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Soil and vegetation responses to amendment with pulverized classified paper waste

Ryan R. Busby, H. Allen Torbert, Stephen A. Prior
Soil & tillage research 2019 v.194 pp. 104328
Hapludalfs, Paleudults, detection limit, environmental impact, growing season, heavy metals, indigenous species, military lands, paper, physicochemical properties, recycling, sandy loam soils, soil amendments, soil quality, vegetation, wastes, United States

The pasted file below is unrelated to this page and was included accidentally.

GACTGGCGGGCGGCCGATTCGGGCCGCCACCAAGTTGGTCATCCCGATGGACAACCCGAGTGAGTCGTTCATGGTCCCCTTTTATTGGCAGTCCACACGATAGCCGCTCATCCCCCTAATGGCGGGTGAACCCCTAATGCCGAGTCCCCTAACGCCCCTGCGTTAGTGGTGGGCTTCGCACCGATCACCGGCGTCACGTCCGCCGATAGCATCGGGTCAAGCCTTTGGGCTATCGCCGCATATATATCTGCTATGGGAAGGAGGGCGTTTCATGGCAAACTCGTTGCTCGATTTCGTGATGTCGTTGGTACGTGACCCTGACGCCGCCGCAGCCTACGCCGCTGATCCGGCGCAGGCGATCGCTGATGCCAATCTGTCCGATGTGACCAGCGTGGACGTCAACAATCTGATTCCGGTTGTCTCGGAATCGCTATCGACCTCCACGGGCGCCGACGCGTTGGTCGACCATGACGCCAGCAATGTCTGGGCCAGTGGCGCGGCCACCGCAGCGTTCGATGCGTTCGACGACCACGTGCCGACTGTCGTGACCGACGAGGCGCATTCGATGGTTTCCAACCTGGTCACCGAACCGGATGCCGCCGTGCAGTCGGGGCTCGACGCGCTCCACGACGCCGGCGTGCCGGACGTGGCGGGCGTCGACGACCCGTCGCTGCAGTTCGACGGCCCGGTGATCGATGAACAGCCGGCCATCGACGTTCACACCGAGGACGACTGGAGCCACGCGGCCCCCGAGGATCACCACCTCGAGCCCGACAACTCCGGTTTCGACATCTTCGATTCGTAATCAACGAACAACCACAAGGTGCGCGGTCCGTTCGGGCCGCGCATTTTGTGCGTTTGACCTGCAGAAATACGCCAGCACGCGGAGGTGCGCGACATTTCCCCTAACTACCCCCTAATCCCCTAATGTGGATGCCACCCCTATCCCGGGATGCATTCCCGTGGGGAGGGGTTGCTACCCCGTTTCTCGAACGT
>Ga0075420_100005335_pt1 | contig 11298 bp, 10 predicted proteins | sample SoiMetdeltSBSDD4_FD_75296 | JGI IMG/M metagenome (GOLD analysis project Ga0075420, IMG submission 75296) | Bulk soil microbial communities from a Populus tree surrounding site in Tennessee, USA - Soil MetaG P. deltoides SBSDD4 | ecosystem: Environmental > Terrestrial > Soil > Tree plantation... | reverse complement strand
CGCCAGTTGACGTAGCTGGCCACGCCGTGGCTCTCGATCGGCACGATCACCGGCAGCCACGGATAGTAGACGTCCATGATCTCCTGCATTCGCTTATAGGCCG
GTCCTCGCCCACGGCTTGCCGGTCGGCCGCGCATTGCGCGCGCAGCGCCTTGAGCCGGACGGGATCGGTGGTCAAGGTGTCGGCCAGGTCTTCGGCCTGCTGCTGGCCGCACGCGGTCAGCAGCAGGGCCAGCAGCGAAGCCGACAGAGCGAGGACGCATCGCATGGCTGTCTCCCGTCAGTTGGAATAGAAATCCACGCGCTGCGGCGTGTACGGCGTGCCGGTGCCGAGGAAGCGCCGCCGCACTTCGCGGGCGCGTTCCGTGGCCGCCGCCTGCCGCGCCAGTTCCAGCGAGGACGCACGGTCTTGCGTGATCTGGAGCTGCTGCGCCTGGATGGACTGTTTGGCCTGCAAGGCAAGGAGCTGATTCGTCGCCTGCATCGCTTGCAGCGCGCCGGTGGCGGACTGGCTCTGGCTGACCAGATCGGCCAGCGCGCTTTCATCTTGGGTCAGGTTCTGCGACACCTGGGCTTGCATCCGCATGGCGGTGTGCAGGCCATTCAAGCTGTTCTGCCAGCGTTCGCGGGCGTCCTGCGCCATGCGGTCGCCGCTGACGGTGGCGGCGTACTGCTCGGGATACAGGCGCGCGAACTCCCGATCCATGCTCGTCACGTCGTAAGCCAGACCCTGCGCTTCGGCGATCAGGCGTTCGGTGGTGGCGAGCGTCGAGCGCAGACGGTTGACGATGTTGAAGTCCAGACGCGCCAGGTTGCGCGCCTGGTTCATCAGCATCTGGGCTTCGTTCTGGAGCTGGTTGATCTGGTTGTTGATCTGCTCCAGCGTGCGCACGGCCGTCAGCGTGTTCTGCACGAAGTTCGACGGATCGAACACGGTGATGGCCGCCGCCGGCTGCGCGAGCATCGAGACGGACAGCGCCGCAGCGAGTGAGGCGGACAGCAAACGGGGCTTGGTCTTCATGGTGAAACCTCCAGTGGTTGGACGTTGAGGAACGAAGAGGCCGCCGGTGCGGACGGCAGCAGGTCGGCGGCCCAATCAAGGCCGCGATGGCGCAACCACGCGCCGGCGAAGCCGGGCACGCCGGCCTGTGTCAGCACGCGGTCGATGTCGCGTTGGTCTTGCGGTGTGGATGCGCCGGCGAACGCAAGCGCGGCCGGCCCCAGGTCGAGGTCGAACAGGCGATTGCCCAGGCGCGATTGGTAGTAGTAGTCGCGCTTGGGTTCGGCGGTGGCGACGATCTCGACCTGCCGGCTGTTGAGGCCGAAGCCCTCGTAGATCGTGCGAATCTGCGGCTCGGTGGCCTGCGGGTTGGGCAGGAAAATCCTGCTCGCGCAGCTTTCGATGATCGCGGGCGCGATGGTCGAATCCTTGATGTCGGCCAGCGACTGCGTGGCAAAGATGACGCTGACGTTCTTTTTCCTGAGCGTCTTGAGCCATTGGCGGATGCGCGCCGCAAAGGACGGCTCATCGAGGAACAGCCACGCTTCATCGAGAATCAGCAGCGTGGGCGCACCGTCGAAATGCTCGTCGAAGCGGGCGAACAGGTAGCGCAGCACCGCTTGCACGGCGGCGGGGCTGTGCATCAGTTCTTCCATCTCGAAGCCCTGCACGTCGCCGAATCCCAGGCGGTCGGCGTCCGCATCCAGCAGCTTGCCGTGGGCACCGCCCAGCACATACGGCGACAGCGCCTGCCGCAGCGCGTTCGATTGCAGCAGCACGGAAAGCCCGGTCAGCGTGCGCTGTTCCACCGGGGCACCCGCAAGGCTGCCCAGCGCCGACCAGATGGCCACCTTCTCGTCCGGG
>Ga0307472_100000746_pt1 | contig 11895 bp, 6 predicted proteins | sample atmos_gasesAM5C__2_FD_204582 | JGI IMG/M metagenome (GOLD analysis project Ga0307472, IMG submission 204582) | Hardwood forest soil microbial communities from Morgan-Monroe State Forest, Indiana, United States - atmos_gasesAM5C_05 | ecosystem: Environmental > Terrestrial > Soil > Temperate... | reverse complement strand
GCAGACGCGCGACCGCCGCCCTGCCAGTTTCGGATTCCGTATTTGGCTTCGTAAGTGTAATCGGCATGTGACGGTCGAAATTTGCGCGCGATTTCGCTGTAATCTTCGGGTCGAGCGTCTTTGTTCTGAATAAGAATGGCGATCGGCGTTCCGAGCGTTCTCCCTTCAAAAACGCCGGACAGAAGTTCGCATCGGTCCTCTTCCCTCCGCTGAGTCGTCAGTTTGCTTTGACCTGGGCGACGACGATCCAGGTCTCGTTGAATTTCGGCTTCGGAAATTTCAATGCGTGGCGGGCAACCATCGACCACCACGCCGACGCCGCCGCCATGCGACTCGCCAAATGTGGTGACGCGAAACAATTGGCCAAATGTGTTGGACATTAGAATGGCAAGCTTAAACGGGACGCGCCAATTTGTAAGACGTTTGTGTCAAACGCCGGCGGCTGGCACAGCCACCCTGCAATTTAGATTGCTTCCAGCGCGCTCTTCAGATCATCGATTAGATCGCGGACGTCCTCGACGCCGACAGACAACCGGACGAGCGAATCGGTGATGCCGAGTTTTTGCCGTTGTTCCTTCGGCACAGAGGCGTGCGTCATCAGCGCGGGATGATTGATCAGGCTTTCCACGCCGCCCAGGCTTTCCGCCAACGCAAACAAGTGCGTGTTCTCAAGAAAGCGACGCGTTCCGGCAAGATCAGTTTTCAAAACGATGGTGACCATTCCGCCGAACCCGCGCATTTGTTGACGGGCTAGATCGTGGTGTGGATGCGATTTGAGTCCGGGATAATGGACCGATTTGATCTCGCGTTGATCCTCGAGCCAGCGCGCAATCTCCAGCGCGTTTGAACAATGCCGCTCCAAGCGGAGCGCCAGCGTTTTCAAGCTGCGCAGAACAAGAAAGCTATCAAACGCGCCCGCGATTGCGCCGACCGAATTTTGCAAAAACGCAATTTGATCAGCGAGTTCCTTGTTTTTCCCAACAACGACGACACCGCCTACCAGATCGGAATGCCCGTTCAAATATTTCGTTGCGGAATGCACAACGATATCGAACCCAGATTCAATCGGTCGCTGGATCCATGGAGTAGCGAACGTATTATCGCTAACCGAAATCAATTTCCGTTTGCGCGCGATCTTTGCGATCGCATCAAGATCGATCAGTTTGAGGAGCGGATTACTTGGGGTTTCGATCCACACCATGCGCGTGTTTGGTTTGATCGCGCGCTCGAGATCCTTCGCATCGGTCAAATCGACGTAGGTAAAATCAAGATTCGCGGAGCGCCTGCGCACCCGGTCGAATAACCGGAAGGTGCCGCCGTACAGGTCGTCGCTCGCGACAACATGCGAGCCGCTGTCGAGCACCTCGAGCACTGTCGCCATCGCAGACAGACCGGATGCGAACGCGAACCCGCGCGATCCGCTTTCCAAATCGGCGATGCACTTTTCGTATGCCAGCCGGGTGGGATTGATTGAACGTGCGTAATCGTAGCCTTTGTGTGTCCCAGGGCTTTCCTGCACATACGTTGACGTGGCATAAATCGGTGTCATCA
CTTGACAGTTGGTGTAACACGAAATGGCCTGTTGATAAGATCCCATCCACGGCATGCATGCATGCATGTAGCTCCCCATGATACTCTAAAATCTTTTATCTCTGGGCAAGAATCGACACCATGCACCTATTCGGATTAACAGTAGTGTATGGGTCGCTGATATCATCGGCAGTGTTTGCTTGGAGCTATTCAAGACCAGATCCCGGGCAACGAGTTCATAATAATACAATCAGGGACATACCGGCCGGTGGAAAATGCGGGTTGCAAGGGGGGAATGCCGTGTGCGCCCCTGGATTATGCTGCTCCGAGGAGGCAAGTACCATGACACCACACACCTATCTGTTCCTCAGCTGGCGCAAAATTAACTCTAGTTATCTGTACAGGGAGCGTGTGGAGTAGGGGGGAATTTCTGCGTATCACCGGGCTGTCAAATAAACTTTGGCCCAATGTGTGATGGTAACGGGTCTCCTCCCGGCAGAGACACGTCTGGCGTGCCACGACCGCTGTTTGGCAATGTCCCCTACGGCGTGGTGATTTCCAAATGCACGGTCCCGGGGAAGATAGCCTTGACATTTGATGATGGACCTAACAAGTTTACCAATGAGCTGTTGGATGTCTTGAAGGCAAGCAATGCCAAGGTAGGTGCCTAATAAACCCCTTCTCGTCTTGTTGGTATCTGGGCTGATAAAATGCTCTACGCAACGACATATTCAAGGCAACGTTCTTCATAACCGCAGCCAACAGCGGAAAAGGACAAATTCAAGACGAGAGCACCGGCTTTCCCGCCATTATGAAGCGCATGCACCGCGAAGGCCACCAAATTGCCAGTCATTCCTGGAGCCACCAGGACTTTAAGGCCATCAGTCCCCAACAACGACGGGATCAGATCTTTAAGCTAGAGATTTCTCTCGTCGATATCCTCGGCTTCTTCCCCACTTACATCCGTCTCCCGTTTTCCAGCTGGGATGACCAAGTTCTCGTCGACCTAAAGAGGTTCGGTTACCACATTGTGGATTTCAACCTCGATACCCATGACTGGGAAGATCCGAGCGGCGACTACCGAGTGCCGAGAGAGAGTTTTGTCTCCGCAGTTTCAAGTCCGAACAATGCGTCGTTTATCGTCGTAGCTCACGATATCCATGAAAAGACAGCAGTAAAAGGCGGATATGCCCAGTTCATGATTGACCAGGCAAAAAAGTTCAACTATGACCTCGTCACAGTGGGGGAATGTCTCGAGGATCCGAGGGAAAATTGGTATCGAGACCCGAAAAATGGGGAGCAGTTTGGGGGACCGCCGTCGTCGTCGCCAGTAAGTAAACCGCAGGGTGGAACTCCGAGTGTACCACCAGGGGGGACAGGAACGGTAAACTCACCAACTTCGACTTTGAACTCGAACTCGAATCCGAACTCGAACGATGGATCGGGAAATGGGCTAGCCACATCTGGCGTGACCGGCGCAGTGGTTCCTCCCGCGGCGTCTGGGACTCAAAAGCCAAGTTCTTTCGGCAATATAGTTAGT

The United States Army produces a significant amount of classified paper waste that is pulverized to a fine consistency unsuitable for recycling. However, cheap, high quality organic materials such as classified paper waste are useful as soil amendments. The objective of this research was to evaluate the utilization of pulverized classified paper waste as a soil amendment to improve soil health and increase establishment of desirable native grasses on degraded Army training lands. Paper was applied at rates of 9 to 72 Mg ha⁻¹ to two soil types at Fort Polk, LA: an alfisol (very fine sandy loam - Fine, smectitic, thermic Chromic Vertic Hapludalfs) and an ultisol (loamy fine sandy - Loamy, siliceous, semiactive, thermic Arenic Paleudults). These are common soil orders found on military training lands nationwide and represent fertile (alfisol) and unfertile (ulitsol) soils. Vegetation and soils were monitored over 2 growing seasons. No increase in heavy metals were observed in soils. Extensive analysis showed very low levels of regulated contaminants in the paper, but most were below detection limits. The ultisol site showed improved soil physical and chemical properties, while desirable vegetation benefitted from nutrient immobilization at the alfisol site. Based on the results of this study, applying pulverized paper waste to soil at a rate of 35.9 Mg ha⁻¹ is recommended. Application of paper waste to soils had no adverse environmental effects, improved soil physiochemical properties, and facilitated establishment of desirable native vegetation.